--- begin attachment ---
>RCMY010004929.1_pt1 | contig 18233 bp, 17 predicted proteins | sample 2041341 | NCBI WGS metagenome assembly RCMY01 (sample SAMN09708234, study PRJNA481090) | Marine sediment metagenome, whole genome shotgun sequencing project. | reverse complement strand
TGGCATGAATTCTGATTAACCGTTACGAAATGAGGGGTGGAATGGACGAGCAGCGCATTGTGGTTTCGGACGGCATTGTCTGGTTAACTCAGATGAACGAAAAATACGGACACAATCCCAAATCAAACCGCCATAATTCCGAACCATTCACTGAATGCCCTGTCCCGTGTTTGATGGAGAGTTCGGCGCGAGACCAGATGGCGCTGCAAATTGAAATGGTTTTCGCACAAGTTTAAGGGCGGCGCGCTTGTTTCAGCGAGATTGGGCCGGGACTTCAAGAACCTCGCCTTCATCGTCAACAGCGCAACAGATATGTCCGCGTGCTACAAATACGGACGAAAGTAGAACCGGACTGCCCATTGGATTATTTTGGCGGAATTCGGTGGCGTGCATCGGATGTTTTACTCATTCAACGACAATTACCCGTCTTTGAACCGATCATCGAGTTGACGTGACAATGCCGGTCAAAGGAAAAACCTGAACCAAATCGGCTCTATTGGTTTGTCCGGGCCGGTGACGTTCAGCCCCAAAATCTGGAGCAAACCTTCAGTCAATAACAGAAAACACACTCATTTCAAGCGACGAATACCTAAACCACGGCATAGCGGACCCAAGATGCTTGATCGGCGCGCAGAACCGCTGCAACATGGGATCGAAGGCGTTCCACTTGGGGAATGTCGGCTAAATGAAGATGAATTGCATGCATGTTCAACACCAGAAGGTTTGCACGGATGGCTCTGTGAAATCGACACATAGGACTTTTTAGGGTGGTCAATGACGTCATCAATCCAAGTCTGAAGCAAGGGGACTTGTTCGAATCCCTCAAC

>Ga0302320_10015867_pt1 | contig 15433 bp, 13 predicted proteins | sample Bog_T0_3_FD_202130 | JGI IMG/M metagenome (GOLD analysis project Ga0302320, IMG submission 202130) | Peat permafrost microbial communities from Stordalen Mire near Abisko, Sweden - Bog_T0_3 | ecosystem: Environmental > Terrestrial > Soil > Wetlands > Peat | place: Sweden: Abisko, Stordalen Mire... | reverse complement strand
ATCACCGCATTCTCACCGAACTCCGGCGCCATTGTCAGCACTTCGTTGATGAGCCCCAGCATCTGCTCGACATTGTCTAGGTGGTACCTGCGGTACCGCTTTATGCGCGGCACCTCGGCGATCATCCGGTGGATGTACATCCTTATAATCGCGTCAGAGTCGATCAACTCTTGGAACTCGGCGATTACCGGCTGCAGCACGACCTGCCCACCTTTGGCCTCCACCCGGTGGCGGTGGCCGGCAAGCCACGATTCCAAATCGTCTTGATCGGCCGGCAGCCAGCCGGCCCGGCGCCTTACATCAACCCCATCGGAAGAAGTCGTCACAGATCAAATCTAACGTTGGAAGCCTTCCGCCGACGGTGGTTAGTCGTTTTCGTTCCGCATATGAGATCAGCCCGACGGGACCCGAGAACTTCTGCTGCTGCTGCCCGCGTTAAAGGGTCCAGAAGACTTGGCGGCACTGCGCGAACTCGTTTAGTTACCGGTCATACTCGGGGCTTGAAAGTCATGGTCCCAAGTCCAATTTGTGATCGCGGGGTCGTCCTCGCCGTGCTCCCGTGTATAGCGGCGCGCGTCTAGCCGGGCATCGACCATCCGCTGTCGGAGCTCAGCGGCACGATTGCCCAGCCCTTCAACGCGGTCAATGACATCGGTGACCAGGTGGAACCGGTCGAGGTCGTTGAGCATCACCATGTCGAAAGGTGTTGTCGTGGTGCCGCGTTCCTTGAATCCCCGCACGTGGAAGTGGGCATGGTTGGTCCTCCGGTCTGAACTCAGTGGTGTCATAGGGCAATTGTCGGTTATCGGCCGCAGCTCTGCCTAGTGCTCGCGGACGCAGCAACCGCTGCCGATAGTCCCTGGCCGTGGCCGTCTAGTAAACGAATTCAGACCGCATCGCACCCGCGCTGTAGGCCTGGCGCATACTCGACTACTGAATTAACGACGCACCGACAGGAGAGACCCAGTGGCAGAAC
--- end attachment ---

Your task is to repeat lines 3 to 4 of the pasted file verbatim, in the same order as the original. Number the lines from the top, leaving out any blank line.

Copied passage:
>Ga0302320_10015867_pt1 | contig 15433 bp, 13 predicted proteins | sample Bog_T0_3_FD_202130 | JGI IMG/M metagenome (GOLD analysis project Ga0302320, IMG submission 202130) | Peat permafrost microbial communities from Stordalen Mire near Abisko, Sweden - Bog_T0_3 | ecosystem: Environmental > Terrestrial > Soil > Wetlands > Peat | place: Sweden: Abisko, Stordalen Mire... | reverse complement strand
ATCACCGCATTCTCACCGAACTCCGGCGCCATTGTCAGCACTTCGTTGATGAGCCCCAGCATCTGCTCGACATTGTCTAGGTGGTACCTGCGGTACCGCTTTATGCGCGGCACCTCGGCGATCATCCGGTGGATGTACATCCTTATAATCGCGTCAGAGTCGATCAACTCTTGGAACTCGGCGATTACCGGCTGCAGCACGACCTGCCCACCTTTGGCCTCCACCCGGTGGCGGTGGCCGGCAAGCCACGATTCCAAATCGTCTTGATCGGCCGGCAGCCAGCCGGCCCGGCGCCTTACATCAACCCCATCGGAAGAAGTCGTCACAGATCAAATCTAACGTTGGAAGCCTTCCGCCGACGGTGGTTAGTCGTTTTCGTTCCGCATATGAGATCAGCCCGACGGGACCCGAGAACTTCTGCTGCTGCTGCCCGCGTTAAAGGGTCCAGAAGACTTGGCGGCACTGCGCGAACTCGTTTAGTTACCGGTCATACTCGGGGCTTGAAAGTCATGGTCCCAAGTCCAATTTGTGATCGCGGGGTCGTCCTCGCCGTGCTCCCGTGTATAGCGGCGCGCGTCTAGCCGGGCATCGACCATCCGCTGTCGGAGCTCAGCGGCACGATTGCCCAGCCCTTCAACGCGGTCAATGACATCGGTGACCAGGTGGAACCGGTCGAGGTCGTTGAGCATCACCATGTCGAAAGGTGTTGTCGTGGTGCCGCGTTCCTTGAATCCCCGCACGTGGAAGTGGGCATGGTTGGTCCTCCGGTCTGAACTCAGTGGTGTCATAGGGCAATTGTCGGTTATCGGCCGCAGCTCTGCCTAGTGCTCGCGGACGCAGCAACCGCTGCCGATAGTCCCTGGCCGTGGCCGTCTAGTAAACGAATTCAGACCGCATCGCACCCGCGCTGTAGGCCTGGCGCATACTCGACTACTGAATTAACGACGCACCGACAGGAGAGACCCAGTGGCAGAAC